After working as a grinder for about three weeks, I got a new position as a spot welder and I was glad to get away from all of those dust particles.  A spot welder gets to operate a portable hand held welding machine that connects two pieces of metal together and this was also called tack welding.  Once I gathered the items that needed to be welded together, I positioned them next to each other and then I would clamp them onto suitable fixtures.  I had to place small tack welds on one side of the joint with the filler rod.  When the weld cooled down, I would flip the newly joined metal parts over and weld the other side of the joint.  I got to wear this cool helmet that made me look like a real space cadet and I was happy because I was learning a valuable skill.

I was working at this steel for just over six weeks and I knew that if I was able to hang on to this job for a few more, that they would ask me to join the union.  That was not to be the case, as one day when I drove to work, I saw all of the workers protesting outside of the plant.  I drove up to the picket line and when the workers saw me, they waved my through, knowing that I would not be taking any work away from them.  The plant was closed for production and I was one of the few workers still there, as everyone else was a supervisor.  This is when I got to know the meaning of ‘this is the pits’.

The supervisors gave me a shovel, some gloves and a bucket and they told me to clean out these pits that had not been cleaned in over thirty five years.  It was filled with muck and the thing about muck is that the more it is mixed into the atmosphere, the worse it smells.  These pits were filled with the decayed carcasses of rodents and all types of other filth and now I had become a muckraker.  Getting past the fumes was the worst part, but in a way since nobody wanted to go near these pits, so I was mostly left alone.  Eventually I finished up cleaning out these pits and when I asked what I should do next, they told me to go home as my services were no longer required.  That was the end of my career in the steel industry, as the strike lasted a few more months and I had moved on to another thankless job before it ended.

Written for Mindlovemisery’s Menagerie Tale Weaver – #173 – May 31st – Days Of Old

21 thoughts on “Hi Ho Off To Work I Go

      1. yes, but isn’t it sad how employers take advantage of their employees? If they had told you that cleaning up the muck would be your last task, would you have done it?

        Liked by 1 person

      2. There is two ways of looking at this, the glass being half empty or being half full. I eventually got tired of these meaningless jobs and enrolled in college and had a successful career as an electrical engineer, so I think that the glass was half full.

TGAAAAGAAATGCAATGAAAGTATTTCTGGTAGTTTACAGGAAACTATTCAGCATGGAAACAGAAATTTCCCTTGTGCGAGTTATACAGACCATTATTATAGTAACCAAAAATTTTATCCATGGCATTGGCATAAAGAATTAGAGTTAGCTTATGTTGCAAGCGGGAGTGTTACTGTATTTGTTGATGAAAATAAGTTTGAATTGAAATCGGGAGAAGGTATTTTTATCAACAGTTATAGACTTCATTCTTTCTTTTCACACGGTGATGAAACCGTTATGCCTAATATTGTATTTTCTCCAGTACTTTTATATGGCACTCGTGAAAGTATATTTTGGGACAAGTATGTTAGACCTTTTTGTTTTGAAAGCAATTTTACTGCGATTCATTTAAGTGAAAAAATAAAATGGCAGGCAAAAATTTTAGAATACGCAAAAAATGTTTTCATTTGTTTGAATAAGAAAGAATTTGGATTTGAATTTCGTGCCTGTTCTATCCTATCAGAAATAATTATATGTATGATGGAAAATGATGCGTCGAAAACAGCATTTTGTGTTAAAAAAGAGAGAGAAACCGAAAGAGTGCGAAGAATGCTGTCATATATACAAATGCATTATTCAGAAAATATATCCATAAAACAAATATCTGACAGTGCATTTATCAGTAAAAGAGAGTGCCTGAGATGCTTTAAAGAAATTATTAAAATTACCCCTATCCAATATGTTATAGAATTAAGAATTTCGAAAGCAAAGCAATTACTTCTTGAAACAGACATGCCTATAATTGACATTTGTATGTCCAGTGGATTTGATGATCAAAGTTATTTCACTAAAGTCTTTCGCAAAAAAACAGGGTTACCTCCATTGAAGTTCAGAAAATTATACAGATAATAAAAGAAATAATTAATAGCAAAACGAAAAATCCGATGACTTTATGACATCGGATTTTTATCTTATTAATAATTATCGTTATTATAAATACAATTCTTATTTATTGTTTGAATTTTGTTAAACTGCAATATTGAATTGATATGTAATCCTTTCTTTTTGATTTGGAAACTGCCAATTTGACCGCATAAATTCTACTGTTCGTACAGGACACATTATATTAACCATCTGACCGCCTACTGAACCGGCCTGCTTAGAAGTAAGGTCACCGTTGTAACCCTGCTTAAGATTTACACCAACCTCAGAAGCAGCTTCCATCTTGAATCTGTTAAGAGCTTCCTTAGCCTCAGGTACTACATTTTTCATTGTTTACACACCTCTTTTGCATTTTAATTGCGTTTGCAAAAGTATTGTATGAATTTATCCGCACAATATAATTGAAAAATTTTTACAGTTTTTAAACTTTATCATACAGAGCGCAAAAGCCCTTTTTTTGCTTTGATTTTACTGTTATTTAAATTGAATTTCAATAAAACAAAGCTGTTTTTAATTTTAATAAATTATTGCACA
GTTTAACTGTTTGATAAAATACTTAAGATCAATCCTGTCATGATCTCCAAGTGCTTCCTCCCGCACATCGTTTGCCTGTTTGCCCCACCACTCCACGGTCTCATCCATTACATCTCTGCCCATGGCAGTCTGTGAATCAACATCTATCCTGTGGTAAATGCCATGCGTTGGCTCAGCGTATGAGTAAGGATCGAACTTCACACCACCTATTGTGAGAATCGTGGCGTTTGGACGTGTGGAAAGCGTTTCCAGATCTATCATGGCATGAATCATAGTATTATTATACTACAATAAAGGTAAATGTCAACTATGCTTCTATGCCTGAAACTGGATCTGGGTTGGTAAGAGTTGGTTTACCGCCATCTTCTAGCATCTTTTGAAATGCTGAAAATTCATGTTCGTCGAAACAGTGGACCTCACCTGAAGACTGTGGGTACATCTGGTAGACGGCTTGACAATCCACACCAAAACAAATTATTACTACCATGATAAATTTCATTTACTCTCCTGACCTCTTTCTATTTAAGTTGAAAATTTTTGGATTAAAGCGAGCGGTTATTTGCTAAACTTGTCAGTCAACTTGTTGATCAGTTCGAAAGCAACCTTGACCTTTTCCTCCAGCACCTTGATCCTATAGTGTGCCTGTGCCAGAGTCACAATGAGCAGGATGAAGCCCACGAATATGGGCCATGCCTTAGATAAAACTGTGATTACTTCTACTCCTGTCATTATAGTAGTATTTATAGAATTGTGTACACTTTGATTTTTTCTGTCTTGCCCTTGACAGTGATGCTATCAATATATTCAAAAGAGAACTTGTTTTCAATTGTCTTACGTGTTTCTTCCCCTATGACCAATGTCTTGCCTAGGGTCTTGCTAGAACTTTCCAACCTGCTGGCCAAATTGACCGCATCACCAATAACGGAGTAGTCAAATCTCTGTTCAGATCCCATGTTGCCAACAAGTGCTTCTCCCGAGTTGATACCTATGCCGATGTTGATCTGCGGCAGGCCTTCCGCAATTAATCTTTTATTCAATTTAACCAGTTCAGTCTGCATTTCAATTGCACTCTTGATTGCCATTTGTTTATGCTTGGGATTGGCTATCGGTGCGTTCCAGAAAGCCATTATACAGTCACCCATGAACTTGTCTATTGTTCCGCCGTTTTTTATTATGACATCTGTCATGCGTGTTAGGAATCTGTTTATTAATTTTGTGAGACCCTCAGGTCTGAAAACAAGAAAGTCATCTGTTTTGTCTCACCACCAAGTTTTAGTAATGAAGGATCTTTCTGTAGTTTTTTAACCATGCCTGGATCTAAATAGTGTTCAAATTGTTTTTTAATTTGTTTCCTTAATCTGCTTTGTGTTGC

Liked by 1 person

  1. Interesting stuff, I’ve just watched the evening news regards Trump’s tariffs on European, British and Canadian steel. The issue as I understand it, is that although we (UK) only export 7% of our steel to the USA there are many other countries who also export similar amounts, this unsold steel then floods the market and thus supply is greater than demand, and the world price drops. I Know very little about the steel industry and so this has shocked me coupled with your post about the condition of the steel mills in the US amongst other things it seems like an insane thing for him to do.
    In short and once agin i’m no expert, I think we’re fucked!

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    1. Moving around from job to job makes a person versatile and I am proud of all the jobs that I had. I look at this post as a masterpiece of writing because I lured my readers into my story inch by inch adding details about the steel industry which is such an appropriate topic concerning these new tariffs and then I gave insights to what it is really like to work in a steel mill. Starting out as a gopher and moving on to different positions till I finally was thrown into the pits. The really sad thing is that my story which I poured my heart into will go highly unappreciated.

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  2. Great story Jim, glad you did get out and find a career. I remember working with my father’s company, they were builders of things like school building etc. One day I was there and they were digging the foundations for a new classroom block. The foundations were deep and the bottoms were belled out. My job was to go down the holes and clean out the rubble in the bottom, shovel it into a bucket and a man on top would pull it up and drop me the empty bucket.
    Thanks for adding your bit to the tale weaver.

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  3. I had a summer job working with a concrete construction company that built office buildings. I hated that job, partly because I was working on higher floors that were still under construction and I was sure that I was going to fall to my death. Somehow I survived. But still, it was better than what you described your steel mill job to be all about.

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    1. My uncle was in the high construction business working on skyscrapers and bridges and I could have worked for his company and made great money, but like you I am afraid of heights or at least anything above five stories.